Yesterday I had an experience with my bank that throws out the usual premise of  “big banks, big bucks, low concern for the lowly customer.” It might have been because I was polite when I complained instead of my usual storming in and shouting.

To backtrack. It was the first day after the long Canada weekend and I expected somewhat of a lineup inside the bank.  I had to go in as I had to get into my safety deposit box. When I arrived, counting a couple of older adults (well, older than I am), nine people were ahead of me, including the two standing at the only two working tellers. This bank branch has four teller wickets. A third teller, a fellow I’d never seen before had the “another officer will be pleased to serve you” sign up and was busy doing whatever tellers do when they close but still have to finish up. The lady ahead of me in line told me she’d already complained – to a loan officer as the manager wasn’t in and that third “teller” with the closed wicket was really a teller. I waited in line 20 minutes and during that time counted 12 people and one dog behind me in line.

The teller usually takes you to the safety deposit boxes, but because they were so busy she had another staffer do this. Clearly, he’d never done the safety box detail before and I had to instruct him. I maintained my civility with him and the tellers – none of this was their fault.

And maybe deep down in my subconscious I remembered another visit to another bank years ago right after my mother died. Her pension cheque had just arrived and my godmother-aunt came with me to deposit it in my now late mother’s account. I had no idea if I could do this but my godmother said it was okay as I was just depositing it into her account, not cashing it. And I was going in as me, so my name would be on the deposit slip. In my memoir I write about this scenario.

What I do remember is something else connected to money. Mom’s pension cheque for August arrived just after she died.

My godmother takes me to Mom’s bank…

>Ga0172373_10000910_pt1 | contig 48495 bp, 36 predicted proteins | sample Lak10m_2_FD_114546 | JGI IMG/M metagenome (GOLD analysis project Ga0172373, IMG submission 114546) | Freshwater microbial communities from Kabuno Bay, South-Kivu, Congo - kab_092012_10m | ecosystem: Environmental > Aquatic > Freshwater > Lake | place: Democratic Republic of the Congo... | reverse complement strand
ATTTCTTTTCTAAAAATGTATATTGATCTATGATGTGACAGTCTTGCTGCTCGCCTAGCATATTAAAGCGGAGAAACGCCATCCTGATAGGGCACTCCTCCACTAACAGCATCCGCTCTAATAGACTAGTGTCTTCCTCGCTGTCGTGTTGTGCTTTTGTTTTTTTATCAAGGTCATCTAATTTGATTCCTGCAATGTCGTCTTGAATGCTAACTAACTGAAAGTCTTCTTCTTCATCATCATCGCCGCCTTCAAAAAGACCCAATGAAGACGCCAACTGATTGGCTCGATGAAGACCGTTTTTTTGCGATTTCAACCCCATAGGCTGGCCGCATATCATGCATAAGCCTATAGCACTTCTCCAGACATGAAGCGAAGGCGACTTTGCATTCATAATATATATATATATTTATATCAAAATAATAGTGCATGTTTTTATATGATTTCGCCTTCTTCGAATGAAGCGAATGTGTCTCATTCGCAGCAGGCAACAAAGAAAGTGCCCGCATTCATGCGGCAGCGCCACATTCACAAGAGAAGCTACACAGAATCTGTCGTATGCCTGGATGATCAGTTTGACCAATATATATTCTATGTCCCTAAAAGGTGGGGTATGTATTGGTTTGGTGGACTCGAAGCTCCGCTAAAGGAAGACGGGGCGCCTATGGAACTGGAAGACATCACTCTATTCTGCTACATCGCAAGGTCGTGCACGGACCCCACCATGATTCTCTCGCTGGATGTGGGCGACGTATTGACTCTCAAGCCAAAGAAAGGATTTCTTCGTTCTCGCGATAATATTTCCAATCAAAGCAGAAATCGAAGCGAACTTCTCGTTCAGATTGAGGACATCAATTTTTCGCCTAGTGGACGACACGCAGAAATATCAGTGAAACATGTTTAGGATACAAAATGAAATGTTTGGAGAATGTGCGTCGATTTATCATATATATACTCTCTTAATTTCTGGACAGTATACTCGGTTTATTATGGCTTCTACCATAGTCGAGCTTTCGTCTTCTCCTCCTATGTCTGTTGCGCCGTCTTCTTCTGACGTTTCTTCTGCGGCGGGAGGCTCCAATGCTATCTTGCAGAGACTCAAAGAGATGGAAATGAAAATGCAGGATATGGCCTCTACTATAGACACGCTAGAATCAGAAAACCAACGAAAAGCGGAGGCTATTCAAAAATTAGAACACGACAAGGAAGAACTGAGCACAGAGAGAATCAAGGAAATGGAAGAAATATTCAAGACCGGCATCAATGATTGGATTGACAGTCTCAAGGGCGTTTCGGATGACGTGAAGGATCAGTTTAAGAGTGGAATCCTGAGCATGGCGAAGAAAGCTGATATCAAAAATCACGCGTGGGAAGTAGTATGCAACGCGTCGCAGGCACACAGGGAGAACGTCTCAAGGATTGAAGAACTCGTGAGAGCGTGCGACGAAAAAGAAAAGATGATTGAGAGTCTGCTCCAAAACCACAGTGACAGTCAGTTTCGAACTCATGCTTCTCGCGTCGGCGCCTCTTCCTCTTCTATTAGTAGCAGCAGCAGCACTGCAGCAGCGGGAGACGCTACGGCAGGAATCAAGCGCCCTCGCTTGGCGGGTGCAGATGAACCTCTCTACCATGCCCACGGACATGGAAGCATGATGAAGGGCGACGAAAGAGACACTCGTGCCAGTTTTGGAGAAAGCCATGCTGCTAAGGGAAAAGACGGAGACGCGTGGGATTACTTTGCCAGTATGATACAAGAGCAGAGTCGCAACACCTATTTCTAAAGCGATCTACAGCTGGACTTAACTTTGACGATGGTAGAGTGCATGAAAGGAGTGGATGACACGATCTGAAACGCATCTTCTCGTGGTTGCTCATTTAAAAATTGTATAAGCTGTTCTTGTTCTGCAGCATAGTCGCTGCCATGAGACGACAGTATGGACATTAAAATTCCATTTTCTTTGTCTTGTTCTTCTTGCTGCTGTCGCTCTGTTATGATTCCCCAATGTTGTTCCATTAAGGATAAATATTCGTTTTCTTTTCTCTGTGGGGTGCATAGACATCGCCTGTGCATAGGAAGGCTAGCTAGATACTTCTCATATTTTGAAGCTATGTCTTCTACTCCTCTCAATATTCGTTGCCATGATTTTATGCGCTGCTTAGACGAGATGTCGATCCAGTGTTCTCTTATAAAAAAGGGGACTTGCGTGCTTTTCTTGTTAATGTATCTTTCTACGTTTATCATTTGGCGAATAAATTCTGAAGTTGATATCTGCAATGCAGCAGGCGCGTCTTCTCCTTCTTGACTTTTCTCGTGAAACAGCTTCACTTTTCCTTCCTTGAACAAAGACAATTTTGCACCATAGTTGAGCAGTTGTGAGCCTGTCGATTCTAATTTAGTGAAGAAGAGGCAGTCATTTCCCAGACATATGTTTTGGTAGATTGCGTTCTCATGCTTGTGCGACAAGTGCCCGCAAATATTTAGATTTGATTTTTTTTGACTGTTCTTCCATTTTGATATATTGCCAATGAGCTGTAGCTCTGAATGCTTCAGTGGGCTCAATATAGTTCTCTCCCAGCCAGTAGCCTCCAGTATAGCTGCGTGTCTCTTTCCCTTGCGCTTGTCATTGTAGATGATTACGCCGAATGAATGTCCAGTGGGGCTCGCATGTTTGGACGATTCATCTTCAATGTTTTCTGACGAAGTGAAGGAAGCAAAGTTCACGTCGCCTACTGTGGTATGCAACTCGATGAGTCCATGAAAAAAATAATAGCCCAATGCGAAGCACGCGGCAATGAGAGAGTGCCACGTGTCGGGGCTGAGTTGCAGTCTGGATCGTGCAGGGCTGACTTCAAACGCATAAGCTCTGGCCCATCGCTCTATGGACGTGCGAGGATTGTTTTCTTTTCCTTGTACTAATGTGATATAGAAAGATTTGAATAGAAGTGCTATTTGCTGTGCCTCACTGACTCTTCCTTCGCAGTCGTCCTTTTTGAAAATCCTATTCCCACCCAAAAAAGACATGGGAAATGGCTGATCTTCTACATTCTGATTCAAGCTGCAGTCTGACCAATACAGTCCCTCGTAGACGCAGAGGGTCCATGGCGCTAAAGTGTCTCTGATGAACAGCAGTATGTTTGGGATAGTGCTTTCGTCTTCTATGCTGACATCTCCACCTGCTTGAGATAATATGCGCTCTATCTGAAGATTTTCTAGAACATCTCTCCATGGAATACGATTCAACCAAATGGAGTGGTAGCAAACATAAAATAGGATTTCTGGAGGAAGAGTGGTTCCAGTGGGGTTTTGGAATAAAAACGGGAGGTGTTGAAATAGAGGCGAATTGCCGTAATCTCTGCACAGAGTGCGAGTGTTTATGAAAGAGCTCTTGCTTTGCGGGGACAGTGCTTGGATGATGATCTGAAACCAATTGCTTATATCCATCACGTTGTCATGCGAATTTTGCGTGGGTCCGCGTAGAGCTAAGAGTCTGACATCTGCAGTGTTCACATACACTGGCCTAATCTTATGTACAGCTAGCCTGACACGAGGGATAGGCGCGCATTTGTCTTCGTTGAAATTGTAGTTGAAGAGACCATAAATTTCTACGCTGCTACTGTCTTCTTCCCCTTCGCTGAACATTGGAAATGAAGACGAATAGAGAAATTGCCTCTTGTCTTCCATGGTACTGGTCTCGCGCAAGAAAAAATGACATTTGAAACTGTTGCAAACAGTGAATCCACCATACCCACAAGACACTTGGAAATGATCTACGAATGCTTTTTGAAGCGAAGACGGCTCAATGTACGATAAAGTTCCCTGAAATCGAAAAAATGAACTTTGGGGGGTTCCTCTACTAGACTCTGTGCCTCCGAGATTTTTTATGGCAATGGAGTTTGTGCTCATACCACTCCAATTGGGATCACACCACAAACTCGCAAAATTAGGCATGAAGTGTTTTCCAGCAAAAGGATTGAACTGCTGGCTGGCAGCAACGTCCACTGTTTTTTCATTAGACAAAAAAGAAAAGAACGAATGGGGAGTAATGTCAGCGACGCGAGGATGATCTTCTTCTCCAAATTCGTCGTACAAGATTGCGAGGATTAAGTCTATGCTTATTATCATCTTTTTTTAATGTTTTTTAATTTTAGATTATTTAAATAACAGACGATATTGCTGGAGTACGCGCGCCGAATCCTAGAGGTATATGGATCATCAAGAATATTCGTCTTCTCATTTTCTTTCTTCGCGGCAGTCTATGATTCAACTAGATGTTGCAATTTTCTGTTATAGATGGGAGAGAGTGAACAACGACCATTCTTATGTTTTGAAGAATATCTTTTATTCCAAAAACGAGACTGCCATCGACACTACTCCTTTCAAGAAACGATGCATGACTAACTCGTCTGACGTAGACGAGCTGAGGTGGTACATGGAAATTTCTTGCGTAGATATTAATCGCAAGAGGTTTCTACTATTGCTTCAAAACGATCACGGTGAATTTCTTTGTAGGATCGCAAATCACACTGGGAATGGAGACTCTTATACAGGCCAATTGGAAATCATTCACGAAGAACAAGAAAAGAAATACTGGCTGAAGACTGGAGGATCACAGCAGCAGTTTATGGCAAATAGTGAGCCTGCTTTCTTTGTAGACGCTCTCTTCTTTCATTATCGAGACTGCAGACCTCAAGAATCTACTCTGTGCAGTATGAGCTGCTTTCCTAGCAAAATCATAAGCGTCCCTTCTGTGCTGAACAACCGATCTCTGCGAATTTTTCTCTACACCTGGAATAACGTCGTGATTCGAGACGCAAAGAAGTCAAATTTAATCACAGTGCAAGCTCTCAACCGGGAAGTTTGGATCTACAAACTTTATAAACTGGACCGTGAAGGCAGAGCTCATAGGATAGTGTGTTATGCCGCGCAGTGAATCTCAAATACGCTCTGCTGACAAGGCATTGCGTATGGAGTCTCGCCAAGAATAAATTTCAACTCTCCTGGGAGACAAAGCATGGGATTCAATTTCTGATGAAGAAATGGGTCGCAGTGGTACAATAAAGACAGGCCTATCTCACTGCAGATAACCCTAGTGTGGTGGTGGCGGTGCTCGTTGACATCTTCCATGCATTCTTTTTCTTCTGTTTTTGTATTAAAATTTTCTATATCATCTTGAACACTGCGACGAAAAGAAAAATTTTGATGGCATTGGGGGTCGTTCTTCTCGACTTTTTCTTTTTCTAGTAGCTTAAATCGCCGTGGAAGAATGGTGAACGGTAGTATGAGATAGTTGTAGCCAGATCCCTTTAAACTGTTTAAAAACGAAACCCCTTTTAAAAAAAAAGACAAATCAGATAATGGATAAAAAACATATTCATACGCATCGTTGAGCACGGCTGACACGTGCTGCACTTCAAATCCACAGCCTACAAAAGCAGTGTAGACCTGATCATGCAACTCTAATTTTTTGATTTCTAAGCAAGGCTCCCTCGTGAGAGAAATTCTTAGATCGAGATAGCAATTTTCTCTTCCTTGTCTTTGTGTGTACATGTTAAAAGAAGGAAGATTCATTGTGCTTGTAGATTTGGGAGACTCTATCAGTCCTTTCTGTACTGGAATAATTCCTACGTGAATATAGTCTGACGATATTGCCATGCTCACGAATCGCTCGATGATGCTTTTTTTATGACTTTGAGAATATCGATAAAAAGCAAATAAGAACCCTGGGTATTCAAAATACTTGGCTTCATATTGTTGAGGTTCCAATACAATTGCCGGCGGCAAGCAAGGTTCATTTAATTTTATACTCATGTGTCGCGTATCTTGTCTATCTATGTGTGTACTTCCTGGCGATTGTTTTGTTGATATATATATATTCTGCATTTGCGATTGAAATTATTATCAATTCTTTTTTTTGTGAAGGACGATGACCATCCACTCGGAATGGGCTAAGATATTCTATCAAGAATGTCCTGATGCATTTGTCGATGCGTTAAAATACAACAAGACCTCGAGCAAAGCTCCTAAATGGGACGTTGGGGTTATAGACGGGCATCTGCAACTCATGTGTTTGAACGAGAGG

“Just fill in the deposit slip in your mother’s name and deposit the whole amount,” my godmother says. “Don’t even tell them she’s dead. You can do that in a few days when the cheque clears the bank.”

I hold my breath, keep my mouth shut and pass the deposit slip (copy made for my records) to the teller. As she looks at it, I imagine someone, God, my conscience personified, but definitely not my Mom, shouting in the teller’s ear.

“Julia Langevin is dead.”

The teller rubber stamps the cheque and the deposit slips, gives me one, and puts her copy and the cheque in her drawer.

The cheque clears. Of course the estate lawyer has to notify the company issuing the cheque of her death. They write back instructing me to return the cheque if it hasn’t already been processed,

(excerpted from You Can Go Home: Deconstructing the Demons, copyright 2011 Sharon Crawford)

The key words above are “if it hasn’t already been processed.”  The key word’s for yesterday’s bank incident could be “how to process.” I decided to phone head office and complain about the branch situation. No contact number was on the bank’s website so I phoned the general 800 number in the print phone book. Here a fellow told it me was the office of the president for complaining, and gave me a phone number…the French connection. Despite my French maiden name I can’t speak much French. So I left a cryptic message in English and checked online under the bank’s name and “president complaints” and found the English phone number.

I phoned and a pleasant man answered and took down my information. I made it clear that I gave full marks to the two tellers who were trying to cope. He replied, “thank you.” He took my name and phone number and said he would get back to me. I expected to wait a few days but it was more like a few minutes. The problem was one teller quit unexpectedly on the Friday, the third teller was a student who could only come in for the morning, and a new manager was coming in on Wednesday. And this bank representative apologized to me for the bad service.

So, is this a case of the old axiom of catching more flies with honey than vinegar? Or can bank employees – even connected to the president’s office – be polite and quick to sort out the problems?

Take your pick. Now, if only my bank balance could increase that easily.

Cheers.

Sharon

Only child writes

1 Comment

Filed under Bank service, Bank service complaints, Banking, Civility, Complaining tactics, Only child, Only child memoir